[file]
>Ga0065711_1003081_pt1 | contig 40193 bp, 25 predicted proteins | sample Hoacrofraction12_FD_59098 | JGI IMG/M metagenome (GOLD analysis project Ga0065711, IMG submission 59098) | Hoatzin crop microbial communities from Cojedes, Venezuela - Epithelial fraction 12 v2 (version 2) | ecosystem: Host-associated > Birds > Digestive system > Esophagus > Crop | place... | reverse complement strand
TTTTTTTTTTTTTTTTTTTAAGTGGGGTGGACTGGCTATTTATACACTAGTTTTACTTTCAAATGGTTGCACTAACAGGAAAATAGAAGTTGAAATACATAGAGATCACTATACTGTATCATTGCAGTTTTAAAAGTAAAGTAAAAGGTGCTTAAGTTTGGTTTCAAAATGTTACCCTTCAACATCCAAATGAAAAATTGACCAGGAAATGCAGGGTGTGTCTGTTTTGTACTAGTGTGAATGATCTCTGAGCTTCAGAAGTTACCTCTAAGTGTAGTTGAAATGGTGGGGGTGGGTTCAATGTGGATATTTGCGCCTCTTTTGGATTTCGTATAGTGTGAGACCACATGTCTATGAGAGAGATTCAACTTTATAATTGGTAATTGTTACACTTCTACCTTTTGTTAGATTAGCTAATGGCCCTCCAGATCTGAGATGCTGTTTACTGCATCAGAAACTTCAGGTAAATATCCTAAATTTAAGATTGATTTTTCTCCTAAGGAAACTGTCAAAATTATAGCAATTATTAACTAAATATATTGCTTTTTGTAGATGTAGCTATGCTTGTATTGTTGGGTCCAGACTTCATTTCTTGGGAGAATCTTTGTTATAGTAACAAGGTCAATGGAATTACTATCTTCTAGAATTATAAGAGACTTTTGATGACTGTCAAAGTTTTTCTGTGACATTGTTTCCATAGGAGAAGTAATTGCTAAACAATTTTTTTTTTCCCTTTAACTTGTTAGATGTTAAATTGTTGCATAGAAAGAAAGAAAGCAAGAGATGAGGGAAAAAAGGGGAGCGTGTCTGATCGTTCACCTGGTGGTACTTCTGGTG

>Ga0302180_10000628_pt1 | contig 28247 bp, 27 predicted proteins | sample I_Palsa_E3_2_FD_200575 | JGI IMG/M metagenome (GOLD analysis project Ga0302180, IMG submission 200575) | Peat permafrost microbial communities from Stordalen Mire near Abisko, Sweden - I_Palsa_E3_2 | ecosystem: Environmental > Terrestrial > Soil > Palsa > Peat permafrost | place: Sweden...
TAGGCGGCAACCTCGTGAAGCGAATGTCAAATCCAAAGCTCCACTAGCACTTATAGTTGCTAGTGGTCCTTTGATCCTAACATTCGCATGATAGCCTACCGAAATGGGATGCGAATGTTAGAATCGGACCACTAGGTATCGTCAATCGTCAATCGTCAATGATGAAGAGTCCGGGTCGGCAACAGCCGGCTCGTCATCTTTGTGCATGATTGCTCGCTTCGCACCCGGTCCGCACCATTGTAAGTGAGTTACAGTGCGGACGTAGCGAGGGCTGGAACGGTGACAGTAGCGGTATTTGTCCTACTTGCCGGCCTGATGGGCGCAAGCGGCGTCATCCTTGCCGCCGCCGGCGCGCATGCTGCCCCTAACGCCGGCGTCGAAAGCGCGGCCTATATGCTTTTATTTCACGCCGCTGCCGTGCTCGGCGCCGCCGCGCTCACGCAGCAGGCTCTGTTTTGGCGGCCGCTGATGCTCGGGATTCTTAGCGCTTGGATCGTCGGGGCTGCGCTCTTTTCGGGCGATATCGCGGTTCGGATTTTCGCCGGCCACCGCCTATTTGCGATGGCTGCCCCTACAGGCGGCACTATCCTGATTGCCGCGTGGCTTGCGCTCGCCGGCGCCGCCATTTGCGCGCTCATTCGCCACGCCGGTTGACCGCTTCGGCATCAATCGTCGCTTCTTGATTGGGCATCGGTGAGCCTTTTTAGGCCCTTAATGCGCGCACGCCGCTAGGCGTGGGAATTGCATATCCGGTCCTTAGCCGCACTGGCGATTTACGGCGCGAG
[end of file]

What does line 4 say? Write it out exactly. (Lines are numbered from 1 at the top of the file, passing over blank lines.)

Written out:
TAGGCGGCAACCTCGTGAAGCGAATGTCAAATCCAAAGCTCCACTAGCACTTATAGTTGCTAGTGGTCCTTTGATCCTAACATTCGCATGATAGCCTACCGAAATGGGATGCGAATGTTAGAATCGGACCACTAGGTATCGTCAATCGTCAATCGTCAATGATGAAGAGTCCGGGTCGGCAACAGCCGGCTCGTCATCTTTGTGCATGATTGCTCGCTTCGCACCCGGTCCGCACCATTGTAAGTGAGTTACAGTGCGGACGTAGCGAGGGCTGGAACGGTGACAGTAGCGGTATTTGTCCTACTTGCCGGCCTGATGGGCGCAAGCGGCGTCATCCTTGCCGCCGCCGGCGCGCATGCTGCCCCTAACGCCGGCGTCGAAAGCGCGGCCTATATGCTTTTATTTCACGCCGCTGCCGTGCTCGGCGCCGCCGCGCTCACGCAGCAGGCTCTGTTTTGGCGGCCGCTGATGCTCGGGATTCTTAGCGCTTGGATCGTCGGGGCTGCGCTCTTTTCGGGCGATATCGCGGTTCGGATTTTCGCCGGCCACCGCCTATTTGCGATGGCTGCCCCTACAGGCGGCACTATCCTGATTGCCGCGTGGCTTGCGCTCGCCGGCGCCGCCATTTGCGCGCTCATTCGCCACGCCGGTTGACCGCTTCGGCATCAATCGTCGCTTCTTGATTGGGCATCGGTGAGCCTTTTTAGGCCCTTAATGCGCGCACGCCGCTAGGCGTGGGAATTGCATATCCGGTCCTTAGCCGCACTGGCGATTTACGGCGCGAG